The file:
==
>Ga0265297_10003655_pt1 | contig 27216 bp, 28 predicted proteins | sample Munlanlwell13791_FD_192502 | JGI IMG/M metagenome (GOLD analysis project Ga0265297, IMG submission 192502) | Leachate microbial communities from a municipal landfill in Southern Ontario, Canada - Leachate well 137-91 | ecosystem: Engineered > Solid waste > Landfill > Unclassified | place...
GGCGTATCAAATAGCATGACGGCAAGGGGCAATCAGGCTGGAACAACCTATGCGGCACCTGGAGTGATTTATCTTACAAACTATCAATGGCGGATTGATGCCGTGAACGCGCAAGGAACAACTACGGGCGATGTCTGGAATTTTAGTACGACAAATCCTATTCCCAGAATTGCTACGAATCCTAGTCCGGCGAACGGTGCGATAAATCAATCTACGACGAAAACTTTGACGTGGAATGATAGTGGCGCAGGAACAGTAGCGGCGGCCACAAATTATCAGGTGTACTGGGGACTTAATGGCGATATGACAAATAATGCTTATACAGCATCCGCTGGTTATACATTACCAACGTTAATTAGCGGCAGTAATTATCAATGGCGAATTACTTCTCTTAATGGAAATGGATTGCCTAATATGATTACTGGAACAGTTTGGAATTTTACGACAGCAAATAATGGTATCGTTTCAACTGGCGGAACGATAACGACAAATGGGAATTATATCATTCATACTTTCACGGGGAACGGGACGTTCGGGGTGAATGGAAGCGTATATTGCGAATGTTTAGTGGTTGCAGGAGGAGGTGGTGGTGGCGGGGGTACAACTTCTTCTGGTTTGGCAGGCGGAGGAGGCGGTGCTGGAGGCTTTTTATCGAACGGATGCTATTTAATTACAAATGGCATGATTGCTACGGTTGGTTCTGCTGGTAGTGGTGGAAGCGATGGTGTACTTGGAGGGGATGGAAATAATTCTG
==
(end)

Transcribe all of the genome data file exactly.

>Ga0265297_10003655_pt1 | contig 27216 bp, 28 predicted proteins | sample Munlanlwell13791_FD_192502 | JGI IMG/M metagenome (GOLD analysis project Ga0265297, IMG submission 192502) | Leachate microbial communities from a municipal landfill in Southern Ontario, Canada - Leachate well 137-91 | ecosystem: Engineered > Solid waste > Landfill > Unclassified | place...
GGCGTATCAAATAGCATGACGGCAAGGGGCAATCAGGCTGGAACAACCTATGCGGCACCTGGAGTGATTTATCTTACAAACTATCAATGGCGGATTGATGCCGTGAACGCGCAAGGAACAACTACGGGCGATGTCTGGAATTTTAGTACGACAAATCCTATTCCCAGAATTGCTACGAATCCTAGTCCGGCGAACGGTGCGATAAATCAATCTACGACGAAAACTTTGACGTGGAATGATAGTGGCGCAGGAACAGTAGCGGCGGCCACAAATTATCAGGTGTACTGGGGACTTAATGGCGATATGACAAATAATGCTTATACAGCATCCGCTGGTTATACATTACCAACGTTAATTAGCGGCAGTAATTATCAATGGCGAATTACTTCTCTTAATGGAAATGGATTGCCTAATATGATTACTGGAACAGTTTGGAATTTTACGACAGCAAATAATGGTATCGTTTCAACTGGCGGAACGATAACGACAAATGGGAATTATATCATTCATACTTTCACGGGGAACGGGACGTTCGGGGTGAATGGAAGCGTATATTGCGAATGTTTAGTGGTTGCAGGAGGAGGTGGTGGTGGCGGGGGTACAACTTCTTCTGGTTTGGCAGGCGGAGGAGGCGGTGCTGGAGGCTTTTTATCGAACGGATGCTATTTAATTACAAATGGCATGATTGCTACGGTTGGTTCTGCTGGTAGTGGTGGAAGCGATGGTGTACTTGGAGGGGATGGAAATAATTCTG